Surah Al-Anbiya' (21:4) & Surah Al-Mu'minun (23:112)
For Surah 21:4 we find the following variations in translation:
|Al-Hilali & Khan||Shakir||Pickthall||Arberry||Yusuf Ali||Muhammad Asad|
|He (Muhammad SAW) said: "My Lord knows (every) word (spoken) in the heavens and on earth. And He is the All-Hearer, the All-Knower."||He said: My Lord knows what is spoken in the heaven and the earth, and He is the Hearing, the Knowing.||He saith: My Lord knoweth what is spoken in the heaven and the earth. He is the Hearer, the Knower.||He says: 'My Lord knows what is said in the heavens and the earth, and He is the All-hearing, the All-knowing.'||Say: "My Lord knoweth (every) word (spoken) in the heavens and on earth: He is the One that heareth and knoweth (all things)."||Say: "My Sustainer knows whatever is spoken in heaven and on earth; and He alone is all-hearing, all-knowing."|
What is the "timing" of this proclamation? Does the Qur'an in S. 21:4 make a statement about the past (as in the versions of Shakir and Al-Hilali & Khan), a statement about the present (as in the versions of Pickthall and Arberry), or is it even a command (as in the versions of Yusuf Ali and Muhammad Asad)?
Is the Arabic text of the Qur'an so unclear that the translators are simply left guessing what the author may have meant?
Or is the Qur'an clear but the translators do not think that what it actually says in the Arabic text is appropriate, and thus some of them deliberately mistranslate it for the English reader? Are some translators trying to make the text appear more meaningful and more coherent in English than it actually is in Arabic?
The Arabic word is qala, and it means "he said". Why then are many translators rendering it differently?
Looking at S. 23:112, one can make a similar observation:
|Al-Hilali & Khan||Shakir||Pickthall||Yusuf Ali||Rashad Khalifa|
|He (Allah) will say: "What number of years did you stay on earth?"||He will say: How many years did you tarry in the earth?||He will say: How long tarried ye in the earth, counting by years?||He will say: "What number of years did ye stay on earth?"||He said, "How long have you lasted on earth? How many years?"|
The Arabic word is the same as on S. 21:4, i.e. qala = he said. In this verse, only Rashad Khalifa translates it correctly. Why are all others turning it into a statement about the future?
When looking the context of this verse, S. 23:99-115, it it is obvious that this passage describes a scene that will (supposedly) take place at the Last Judgment, i.e. in the future. Therefore, most translators render the verb in a future tense, despite the fact that this word is grammatically in the past tense.
Muslims claim that the Qur'an is a miracle of unsurpassable eloquence, and the Qur'an also claims to be a clear book, but is it clear or eloquent to use the wrong tense and to speak about the future by using past tense verb forms? Apparently, many Muslim translators are convinced that they can or even need to improve on the Qur'an in regard to clarity and meaningfulness of expression. As is shown by these two examples (and many more could be given), the wrong use of tenses confuses also learned Muslims and results in different translations because even experts in the Arabic language are not agreeing on whether the text is to be understood in past tense or future tense — or should it even be a command?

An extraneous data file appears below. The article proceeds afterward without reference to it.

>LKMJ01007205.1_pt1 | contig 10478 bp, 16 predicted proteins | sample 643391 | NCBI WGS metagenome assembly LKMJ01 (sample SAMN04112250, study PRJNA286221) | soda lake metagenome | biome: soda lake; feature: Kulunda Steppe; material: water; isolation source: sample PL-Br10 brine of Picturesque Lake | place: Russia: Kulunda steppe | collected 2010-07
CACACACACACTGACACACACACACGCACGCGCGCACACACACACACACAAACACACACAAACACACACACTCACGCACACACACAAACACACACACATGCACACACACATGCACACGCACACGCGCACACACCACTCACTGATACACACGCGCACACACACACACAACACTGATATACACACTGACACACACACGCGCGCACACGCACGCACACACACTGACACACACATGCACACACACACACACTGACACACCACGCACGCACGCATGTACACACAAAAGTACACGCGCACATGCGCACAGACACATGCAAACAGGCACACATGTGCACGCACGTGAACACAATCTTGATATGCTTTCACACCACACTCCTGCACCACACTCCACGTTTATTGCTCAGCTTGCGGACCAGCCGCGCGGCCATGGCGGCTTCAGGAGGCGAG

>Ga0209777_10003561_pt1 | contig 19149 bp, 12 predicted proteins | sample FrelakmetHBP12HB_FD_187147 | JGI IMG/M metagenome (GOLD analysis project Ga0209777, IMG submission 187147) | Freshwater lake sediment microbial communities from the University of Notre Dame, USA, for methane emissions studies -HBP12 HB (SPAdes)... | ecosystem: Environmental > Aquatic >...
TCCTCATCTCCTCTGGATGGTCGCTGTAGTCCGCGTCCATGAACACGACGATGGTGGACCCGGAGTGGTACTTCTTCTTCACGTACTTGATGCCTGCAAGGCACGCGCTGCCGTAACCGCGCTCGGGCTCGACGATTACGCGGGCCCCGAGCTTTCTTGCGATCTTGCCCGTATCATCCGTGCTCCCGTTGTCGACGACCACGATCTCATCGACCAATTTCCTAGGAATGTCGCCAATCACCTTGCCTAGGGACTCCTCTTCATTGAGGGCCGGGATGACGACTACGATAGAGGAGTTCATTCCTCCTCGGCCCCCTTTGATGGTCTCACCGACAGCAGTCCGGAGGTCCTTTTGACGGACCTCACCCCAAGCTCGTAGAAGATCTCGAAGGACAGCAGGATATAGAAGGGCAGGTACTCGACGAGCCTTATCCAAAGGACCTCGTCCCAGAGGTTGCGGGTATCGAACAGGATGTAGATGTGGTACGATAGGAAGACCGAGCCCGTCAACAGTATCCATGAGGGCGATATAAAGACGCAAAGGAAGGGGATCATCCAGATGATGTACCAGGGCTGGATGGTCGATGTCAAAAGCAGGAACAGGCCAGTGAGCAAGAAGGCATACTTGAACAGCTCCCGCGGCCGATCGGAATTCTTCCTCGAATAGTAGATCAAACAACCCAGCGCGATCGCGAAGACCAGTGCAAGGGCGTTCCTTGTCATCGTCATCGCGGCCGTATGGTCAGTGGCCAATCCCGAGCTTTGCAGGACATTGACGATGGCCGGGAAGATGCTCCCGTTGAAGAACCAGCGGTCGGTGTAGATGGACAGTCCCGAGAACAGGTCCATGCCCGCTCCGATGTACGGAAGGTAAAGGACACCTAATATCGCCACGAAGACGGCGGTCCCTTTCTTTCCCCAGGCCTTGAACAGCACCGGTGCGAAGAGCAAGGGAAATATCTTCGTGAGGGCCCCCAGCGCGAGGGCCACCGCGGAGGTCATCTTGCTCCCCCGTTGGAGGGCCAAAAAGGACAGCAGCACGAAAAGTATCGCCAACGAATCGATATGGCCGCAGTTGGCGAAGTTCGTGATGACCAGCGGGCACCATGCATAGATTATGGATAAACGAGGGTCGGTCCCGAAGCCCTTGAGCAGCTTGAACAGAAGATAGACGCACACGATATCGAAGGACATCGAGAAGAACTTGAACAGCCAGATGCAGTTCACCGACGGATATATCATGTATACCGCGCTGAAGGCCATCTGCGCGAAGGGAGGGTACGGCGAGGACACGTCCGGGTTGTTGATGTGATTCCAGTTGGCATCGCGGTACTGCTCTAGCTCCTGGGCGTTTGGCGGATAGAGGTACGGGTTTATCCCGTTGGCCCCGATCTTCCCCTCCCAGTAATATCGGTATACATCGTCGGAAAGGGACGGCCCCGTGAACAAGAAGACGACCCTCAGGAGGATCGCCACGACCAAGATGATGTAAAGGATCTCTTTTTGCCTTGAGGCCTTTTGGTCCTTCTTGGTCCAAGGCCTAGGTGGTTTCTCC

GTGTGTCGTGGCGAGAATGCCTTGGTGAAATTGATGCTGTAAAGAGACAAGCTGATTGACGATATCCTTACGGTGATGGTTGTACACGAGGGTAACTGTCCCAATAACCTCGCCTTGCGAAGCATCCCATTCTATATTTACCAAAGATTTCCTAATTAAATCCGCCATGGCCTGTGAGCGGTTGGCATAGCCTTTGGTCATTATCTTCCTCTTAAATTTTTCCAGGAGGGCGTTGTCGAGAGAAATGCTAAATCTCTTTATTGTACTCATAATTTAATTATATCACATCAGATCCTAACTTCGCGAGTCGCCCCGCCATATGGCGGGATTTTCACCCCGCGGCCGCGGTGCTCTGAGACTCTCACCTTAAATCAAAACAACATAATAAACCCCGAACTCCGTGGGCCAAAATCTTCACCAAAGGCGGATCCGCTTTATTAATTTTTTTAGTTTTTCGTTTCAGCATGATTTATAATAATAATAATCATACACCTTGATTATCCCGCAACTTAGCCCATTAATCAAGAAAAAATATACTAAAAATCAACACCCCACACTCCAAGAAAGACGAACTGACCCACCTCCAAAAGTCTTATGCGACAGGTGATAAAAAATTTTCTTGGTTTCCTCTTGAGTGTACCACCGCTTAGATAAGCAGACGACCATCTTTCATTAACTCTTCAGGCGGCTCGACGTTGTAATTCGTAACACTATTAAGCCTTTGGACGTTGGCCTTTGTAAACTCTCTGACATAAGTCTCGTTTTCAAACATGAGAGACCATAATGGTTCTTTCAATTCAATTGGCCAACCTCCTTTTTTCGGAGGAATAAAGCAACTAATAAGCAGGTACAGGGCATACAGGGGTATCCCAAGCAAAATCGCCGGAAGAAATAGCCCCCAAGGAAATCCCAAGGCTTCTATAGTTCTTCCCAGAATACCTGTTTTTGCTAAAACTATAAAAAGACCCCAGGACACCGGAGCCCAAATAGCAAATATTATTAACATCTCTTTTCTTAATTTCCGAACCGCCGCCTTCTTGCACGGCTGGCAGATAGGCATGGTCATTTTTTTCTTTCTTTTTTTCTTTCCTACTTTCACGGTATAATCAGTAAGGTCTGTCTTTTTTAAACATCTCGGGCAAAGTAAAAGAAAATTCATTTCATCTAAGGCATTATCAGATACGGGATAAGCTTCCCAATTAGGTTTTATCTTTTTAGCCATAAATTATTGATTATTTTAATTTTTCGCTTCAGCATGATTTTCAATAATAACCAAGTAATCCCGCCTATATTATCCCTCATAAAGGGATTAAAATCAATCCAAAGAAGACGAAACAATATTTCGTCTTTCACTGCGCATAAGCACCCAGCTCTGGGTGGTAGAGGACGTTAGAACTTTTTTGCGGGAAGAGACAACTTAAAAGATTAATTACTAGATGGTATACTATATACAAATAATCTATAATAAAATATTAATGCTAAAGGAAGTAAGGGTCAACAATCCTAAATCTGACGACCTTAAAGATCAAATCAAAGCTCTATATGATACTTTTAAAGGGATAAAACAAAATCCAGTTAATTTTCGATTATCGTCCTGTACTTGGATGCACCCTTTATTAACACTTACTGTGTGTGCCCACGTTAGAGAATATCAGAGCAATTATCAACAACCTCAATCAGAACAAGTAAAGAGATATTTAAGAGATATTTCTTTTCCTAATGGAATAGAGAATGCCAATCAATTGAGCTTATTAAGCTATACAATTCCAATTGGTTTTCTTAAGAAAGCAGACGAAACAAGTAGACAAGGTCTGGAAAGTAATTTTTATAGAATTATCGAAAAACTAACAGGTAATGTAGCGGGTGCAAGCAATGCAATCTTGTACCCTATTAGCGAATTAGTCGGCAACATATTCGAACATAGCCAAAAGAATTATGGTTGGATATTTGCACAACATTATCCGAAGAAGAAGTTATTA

In the above two passages, we saw that the same word (qala) was translated differently by different Muslim scholars, because the Arabic text used a past tense for a future event. Some translators followed the text, others translated what they think should have been there instead of what is there.
In the final example, we will again see the word qala () being translated first in the past tense and then in the future tense within a couple of verses, but this time by the same translator. The following is an image of S. 20:121-128 in Yusuf Ali's version of the Qur'an, printed in 1946 in Pakistan. As one can easily see, the first word in verse 123, 125 and 126 is the same. Yet, in verse 123 qala is translated as "he said" but in verses 125 and 126 the same word is rendered as "he will say":
This is not peculiar to Abdullah Yusuf Ali; all translators into the English are doing this, and for obvious reasons. Verse 123 refers to the expulsion of mankind from Paradise, a past event, and Verses 125-126 refer to the Last Judgment, a future event. Not translating it this way would result in nonsense. My contention is not so much with the English version as it is with the Arabic. Why didn't the author of the Qur'an use the future tense in these last two verses? Is that the clarity and eloquence of the Qur'an? I find it difficult to believe that using the wrong tense is more eloquent than using the correct one.
The above observations were made while I was researching a much more serious issue that is discussed in the article The Fifteenth Qira'at.
Answering Islam Home Page